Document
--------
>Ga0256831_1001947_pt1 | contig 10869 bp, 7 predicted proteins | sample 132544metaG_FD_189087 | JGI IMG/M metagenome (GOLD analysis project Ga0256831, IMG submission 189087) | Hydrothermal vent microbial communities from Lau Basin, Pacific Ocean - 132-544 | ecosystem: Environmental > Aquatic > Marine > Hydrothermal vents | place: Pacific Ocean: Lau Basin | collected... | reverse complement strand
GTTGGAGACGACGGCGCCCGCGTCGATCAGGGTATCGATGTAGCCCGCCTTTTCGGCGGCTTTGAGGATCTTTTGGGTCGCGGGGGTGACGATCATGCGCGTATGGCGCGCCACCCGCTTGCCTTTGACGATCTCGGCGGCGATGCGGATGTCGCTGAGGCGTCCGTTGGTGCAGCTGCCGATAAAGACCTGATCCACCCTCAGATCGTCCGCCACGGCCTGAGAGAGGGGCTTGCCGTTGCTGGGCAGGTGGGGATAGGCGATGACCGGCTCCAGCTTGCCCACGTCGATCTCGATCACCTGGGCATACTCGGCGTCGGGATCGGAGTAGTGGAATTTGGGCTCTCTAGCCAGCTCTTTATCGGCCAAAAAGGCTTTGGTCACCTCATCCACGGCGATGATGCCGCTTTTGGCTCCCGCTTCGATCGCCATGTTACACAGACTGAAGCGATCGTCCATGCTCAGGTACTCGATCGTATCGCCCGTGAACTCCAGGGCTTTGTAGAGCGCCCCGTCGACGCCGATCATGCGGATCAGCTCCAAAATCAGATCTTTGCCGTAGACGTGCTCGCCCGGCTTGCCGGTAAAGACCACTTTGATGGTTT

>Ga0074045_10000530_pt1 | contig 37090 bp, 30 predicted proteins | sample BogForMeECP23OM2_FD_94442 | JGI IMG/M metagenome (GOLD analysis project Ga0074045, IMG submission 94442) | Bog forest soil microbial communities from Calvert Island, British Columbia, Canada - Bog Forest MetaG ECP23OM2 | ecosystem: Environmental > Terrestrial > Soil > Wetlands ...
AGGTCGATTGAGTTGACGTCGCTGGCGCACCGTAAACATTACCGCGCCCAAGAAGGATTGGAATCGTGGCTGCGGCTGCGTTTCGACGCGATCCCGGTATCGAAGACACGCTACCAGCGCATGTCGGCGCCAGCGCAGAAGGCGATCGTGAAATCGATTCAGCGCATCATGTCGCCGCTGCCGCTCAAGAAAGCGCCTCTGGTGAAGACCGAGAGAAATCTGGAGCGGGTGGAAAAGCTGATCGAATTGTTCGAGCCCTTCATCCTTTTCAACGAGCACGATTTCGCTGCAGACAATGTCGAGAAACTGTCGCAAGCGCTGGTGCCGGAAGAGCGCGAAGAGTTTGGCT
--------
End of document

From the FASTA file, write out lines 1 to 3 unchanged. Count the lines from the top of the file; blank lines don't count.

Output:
>Ga0256831_1001947_pt1 | contig 10869 bp, 7 predicted proteins | sample 132544metaG_FD_189087 | JGI IMG/M metagenome (GOLD analysis project Ga0256831, IMG submission 189087) | Hydrothermal vent microbial communities from Lau Basin, Pacific Ocean - 132-544 | ecosystem: Environmental > Aquatic > Marine > Hydrothermal vents | place: Pacific Ocean: Lau Basin | collected... | reverse complement strand
GTTGGAGACGACGGCGCCCGCGTCGATCAGGGTATCGATGTAGCCCGCCTTTTCGGCGGCTTTGAGGATCTTTTGGGTCGCGGGGGTGACGATCATGCGCGTATGGCGCGCCACCCGCTTGCCTTTGACGATCTCGGCGGCGATGCGGATGTCGCTGAGGCGTCCGTTGGTGCAGCTGCCGATAAAGACCTGATCCACCCTCAGATCGTCCGCCACGGCCTGAGAGAGGGGCTTGCCGTTGCTGGGCAGGTGGGGATAGGCGATGACCGGCTCCAGCTTGCCCACGTCGATCTCGATCACCTGGGCATACTCGGCGTCGGGATCGGAGTAGTGGAATTTGGGCTCTCTAGCCAGCTCTTTATCGGCCAAAAAGGCTTTGGTCACCTCATCCACGGCGATGATGCCGCTTTTGGCTCCCGCTTCGATCGCCATGTTACACAGACTGAAGCGATCGTCCATGCTCAGGTACTCGATCGTATCGCCCGTGAACTCCAGGGCTTTGTAGAGCGCCCCGTCGACGCCGATCATGCGGATCAGCTCCAAAATCAGATCTTTGCCGTAGACGTGCTCGCCCGGCTTGCCGGTAAAGACCACTTTGATGGTTT

>Ga0074045_10000530_pt1 | contig 37090 bp, 30 predicted proteins | sample BogForMeECP23OM2_FD_94442 | JGI IMG/M metagenome (GOLD analysis project Ga0074045, IMG submission 94442) | Bog forest soil microbial communities from Calvert Island, British Columbia, Canada - Bog Forest MetaG ECP23OM2 | ecosystem: Environmental > Terrestrial > Soil > Wetlands ...